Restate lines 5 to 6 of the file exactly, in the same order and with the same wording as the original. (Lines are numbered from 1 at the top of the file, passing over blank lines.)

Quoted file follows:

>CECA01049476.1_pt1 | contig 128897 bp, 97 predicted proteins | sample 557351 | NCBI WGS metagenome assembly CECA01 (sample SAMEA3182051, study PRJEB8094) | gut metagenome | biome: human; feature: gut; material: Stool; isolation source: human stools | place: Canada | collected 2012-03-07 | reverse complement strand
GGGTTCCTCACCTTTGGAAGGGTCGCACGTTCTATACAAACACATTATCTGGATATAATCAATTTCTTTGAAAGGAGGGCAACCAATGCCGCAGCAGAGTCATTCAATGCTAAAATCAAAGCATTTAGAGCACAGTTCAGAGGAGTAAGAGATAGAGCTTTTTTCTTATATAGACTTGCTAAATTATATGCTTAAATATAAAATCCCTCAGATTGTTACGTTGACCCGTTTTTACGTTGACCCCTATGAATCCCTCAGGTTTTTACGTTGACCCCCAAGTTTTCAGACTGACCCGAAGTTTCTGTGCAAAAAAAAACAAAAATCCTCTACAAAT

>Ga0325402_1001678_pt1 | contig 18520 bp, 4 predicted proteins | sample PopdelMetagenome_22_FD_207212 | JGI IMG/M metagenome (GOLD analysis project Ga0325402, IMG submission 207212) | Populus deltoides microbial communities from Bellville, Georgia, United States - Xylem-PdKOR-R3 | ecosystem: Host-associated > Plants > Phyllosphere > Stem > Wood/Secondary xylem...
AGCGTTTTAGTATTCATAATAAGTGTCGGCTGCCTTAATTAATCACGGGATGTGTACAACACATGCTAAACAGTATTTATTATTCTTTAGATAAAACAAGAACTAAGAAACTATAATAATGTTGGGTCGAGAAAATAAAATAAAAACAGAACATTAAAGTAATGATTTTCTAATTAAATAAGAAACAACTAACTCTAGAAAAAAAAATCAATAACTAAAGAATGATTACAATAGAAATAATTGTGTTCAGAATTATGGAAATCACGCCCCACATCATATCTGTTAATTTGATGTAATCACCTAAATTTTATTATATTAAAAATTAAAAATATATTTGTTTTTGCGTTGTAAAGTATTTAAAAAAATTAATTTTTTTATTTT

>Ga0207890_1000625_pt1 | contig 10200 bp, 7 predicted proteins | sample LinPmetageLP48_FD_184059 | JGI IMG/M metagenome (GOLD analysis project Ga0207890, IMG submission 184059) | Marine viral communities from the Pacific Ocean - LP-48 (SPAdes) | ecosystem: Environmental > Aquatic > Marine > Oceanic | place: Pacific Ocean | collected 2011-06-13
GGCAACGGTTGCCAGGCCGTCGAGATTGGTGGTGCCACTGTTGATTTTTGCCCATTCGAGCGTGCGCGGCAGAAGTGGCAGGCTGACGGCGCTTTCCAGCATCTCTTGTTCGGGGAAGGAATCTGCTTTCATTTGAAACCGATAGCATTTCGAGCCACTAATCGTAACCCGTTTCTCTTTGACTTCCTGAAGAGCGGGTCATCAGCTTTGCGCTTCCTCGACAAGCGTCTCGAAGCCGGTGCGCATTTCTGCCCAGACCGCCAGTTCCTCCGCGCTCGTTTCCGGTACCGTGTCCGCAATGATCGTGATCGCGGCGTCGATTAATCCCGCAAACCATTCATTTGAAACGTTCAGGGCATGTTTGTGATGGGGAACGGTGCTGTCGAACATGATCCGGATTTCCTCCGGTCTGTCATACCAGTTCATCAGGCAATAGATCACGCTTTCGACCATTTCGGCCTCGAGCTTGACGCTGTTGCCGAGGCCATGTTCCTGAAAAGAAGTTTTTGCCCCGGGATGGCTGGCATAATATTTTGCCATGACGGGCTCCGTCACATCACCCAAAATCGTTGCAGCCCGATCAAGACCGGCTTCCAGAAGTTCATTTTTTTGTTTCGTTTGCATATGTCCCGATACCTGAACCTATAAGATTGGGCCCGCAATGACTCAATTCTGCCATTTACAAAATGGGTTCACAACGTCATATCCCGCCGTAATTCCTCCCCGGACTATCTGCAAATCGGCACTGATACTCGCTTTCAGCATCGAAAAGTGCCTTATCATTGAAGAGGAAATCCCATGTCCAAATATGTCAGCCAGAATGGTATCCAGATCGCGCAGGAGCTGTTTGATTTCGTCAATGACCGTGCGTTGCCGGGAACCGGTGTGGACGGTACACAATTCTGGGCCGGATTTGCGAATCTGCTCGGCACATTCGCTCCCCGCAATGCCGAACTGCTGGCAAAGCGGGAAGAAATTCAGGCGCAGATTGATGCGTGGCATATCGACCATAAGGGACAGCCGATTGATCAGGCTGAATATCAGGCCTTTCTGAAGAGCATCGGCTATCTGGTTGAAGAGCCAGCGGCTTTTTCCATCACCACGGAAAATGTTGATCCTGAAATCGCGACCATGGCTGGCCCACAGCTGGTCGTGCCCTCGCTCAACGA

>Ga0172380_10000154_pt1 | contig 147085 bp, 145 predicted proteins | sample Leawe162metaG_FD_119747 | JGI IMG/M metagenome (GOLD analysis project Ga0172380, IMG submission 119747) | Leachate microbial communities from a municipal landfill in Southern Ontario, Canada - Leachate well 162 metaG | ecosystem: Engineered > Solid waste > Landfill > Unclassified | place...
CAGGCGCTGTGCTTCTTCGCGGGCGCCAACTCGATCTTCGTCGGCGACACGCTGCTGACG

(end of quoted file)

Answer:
>Ga0207890_1000625_pt1 | contig 10200 bp, 7 predicted proteins | sample LinPmetageLP48_FD_184059 | JGI IMG/M metagenome (GOLD analysis project Ga0207890, IMG submission 184059) | Marine viral communities from the Pacific Ocean - LP-48 (SPAdes) | ecosystem: Environmental > Aquatic > Marine > Oceanic | place: Pacific Ocean | collected 2011-06-13
GGCAACGGTTGCCAGGCCGTCGAGATTGGTGGTGCCACTGTTGATTTTTGCCCATTCGAGCGTGCGCGGCAGAAGTGGCAGGCTGACGGCGCTTTCCAGCATCTCTTGTTCGGGGAAGGAATCTGCTTTCATTTGAAACCGATAGCATTTCGAGCCACTAATCGTAACCCGTTTCTCTTTGACTTCCTGAAGAGCGGGTCATCAGCTTTGCGCTTCCTCGACAAGCGTCTCGAAGCCGGTGCGCATTTCTGCCCAGACCGCCAGTTCCTCCGCGCTCGTTTCCGGTACCGTGTCCGCAATGATCGTGATCGCGGCGTCGATTAATCCCGCAAACCATTCATTTGAAACGTTCAGGGCATGTTTGTGATGGGGAACGGTGCTGTCGAACATGATCCGGATTTCCTCCGGTCTGTCATACCAGTTCATCAGGCAATAGATCACGCTTTCGACCATTTCGGCCTCGAGCTTGACGCTGTTGCCGAGGCCATGTTCCTGAAAAGAAGTTTTTGCCCCGGGATGGCTGGCATAATATTTTGCCATGACGGGCTCCGTCACATCACCCAAAATCGTTGCAGCCCGATCAAGACCGGCTTCCAGAAGTTCATTTTTTTGTTTCGTTTGCATATGTCCCGATACCTGAACCTATAAGATTGGGCCCGCAATGACTCAATTCTGCCATTTACAAAATGGGTTCACAACGTCATATCCCGCCGTAATTCCTCCCCGGACTATCTGCAAATCGGCACTGATACTCGCTTTCAGCATCGAAAAGTGCCTTATCATTGAAGAGGAAATCCCATGTCCAAATATGTCAGCCAGAATGGTATCCAGATCGCGCAGGAGCTGTTTGATTTCGTCAATGACCGTGCGTTGCCGGGAACCGGTGTGGACGGTACACAATTCTGGGCCGGATTTGCGAATCTGCTCGGCACATTCGCTCCCCGCAATGCCGAACTGCTGGCAAAGCGGGAAGAAATTCAGGCGCAGATTGATGCGTGGCATATCGACCATAAGGGACAGCCGATTGATCAGGCTGAATATCAGGCCTTTCTGAAGAGCATCGGCTATCTGGTTGAAGAGCCAGCGGCTTTTTCCATCACCACGGAAAATGTTGATCCTGAAATCGCGACCATGGCTGGCCCACAGCTGGTCGTGCCCTCGCTCAACGA